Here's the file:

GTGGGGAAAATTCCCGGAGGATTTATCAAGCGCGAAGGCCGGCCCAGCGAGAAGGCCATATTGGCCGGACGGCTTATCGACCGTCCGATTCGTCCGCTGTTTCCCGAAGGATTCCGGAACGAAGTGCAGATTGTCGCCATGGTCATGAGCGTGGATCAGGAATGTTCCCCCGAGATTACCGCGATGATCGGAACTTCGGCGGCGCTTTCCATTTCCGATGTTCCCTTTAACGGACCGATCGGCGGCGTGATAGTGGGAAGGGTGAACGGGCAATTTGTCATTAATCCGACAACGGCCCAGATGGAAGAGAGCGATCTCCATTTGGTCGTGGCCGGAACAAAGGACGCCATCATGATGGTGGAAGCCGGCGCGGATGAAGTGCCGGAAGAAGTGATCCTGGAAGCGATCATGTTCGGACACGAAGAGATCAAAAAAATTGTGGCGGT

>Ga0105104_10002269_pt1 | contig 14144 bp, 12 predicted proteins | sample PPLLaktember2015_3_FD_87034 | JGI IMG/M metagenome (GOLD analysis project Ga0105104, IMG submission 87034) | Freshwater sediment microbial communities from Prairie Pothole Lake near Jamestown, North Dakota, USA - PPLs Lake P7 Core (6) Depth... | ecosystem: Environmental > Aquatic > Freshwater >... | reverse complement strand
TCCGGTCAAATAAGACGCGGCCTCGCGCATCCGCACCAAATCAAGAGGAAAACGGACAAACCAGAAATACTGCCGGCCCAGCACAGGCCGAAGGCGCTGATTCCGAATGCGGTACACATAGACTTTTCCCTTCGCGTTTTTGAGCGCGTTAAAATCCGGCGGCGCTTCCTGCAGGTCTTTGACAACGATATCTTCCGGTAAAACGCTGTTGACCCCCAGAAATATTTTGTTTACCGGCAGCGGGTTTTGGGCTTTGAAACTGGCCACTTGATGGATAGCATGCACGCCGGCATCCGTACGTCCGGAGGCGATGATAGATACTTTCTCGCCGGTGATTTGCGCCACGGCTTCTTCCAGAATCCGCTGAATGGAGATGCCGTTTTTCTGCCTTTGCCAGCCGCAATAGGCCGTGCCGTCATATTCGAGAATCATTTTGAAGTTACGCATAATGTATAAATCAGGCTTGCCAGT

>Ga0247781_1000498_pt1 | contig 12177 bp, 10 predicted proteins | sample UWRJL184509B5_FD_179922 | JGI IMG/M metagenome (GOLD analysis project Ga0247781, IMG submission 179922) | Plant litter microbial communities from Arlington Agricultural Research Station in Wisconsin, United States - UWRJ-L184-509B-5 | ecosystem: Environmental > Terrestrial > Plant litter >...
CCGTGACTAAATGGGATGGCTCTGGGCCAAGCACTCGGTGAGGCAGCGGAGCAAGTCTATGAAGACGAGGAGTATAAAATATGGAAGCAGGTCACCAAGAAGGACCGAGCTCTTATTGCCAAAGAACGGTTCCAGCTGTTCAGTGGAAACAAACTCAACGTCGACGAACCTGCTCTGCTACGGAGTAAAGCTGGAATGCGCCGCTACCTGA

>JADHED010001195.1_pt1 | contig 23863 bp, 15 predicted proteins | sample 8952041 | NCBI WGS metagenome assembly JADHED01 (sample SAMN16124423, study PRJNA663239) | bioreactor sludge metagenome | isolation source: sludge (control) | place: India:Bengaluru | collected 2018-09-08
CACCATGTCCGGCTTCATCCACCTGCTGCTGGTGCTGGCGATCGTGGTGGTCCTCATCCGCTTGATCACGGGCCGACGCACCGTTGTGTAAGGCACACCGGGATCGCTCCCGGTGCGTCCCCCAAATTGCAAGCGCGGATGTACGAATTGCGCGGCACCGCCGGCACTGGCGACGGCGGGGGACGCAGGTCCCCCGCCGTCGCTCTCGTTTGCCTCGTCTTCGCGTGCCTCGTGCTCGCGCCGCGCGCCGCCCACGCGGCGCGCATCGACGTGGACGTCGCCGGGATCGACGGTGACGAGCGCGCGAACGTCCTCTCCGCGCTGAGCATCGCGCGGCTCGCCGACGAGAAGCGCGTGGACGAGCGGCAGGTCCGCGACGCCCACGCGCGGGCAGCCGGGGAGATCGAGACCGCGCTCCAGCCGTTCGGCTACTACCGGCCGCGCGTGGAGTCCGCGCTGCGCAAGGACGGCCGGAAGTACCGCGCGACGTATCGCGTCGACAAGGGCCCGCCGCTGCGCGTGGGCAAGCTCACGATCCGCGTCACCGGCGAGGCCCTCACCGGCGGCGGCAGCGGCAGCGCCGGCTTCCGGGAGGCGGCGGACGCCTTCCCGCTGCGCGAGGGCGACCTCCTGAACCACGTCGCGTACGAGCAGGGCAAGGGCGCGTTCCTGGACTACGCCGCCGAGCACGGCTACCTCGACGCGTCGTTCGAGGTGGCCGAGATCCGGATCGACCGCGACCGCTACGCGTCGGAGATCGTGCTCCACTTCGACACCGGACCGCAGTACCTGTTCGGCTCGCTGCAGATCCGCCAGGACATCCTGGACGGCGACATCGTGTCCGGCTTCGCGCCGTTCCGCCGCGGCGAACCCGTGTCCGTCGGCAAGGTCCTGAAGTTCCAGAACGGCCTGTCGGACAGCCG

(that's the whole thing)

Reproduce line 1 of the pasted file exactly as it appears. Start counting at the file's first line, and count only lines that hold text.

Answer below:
GTGGGGAAAATTCCCGGAGGATTTATCAAGCGCGAAGGCCGGCCCAGCGAGAAGGCCATATTGGCCGGACGGCTTATCGACCGTCCGATTCGTCCGCTGTTTCCCGAAGGATTCCGGAACGAAGTGCAGATTGTCGCCATGGTCATGAGCGTGGATCAGGAATGTTCCCCCGAGATTACCGCGATGATCGGAACTTCGGCGGCGCTTTCCATTTCCGATGTTCCCTTTAACGGACCGATCGGCGGCGTGATAGTGGGAAGGGTGAACGGGCAATTTGTCATTAATCCGACAACGGCCCAGATGGAAGAGAGCGATCTCCATTTGGTCGTGGCCGGAACAAAGGACGCCATCATGATGGTGGAAGCCGGCGCGGATGAAGTGCCGGAAGAAGTGATCCTGGAAGCGATCATGTTCGGACACGAAGAGATCAAAAAAATTGTGGCGGT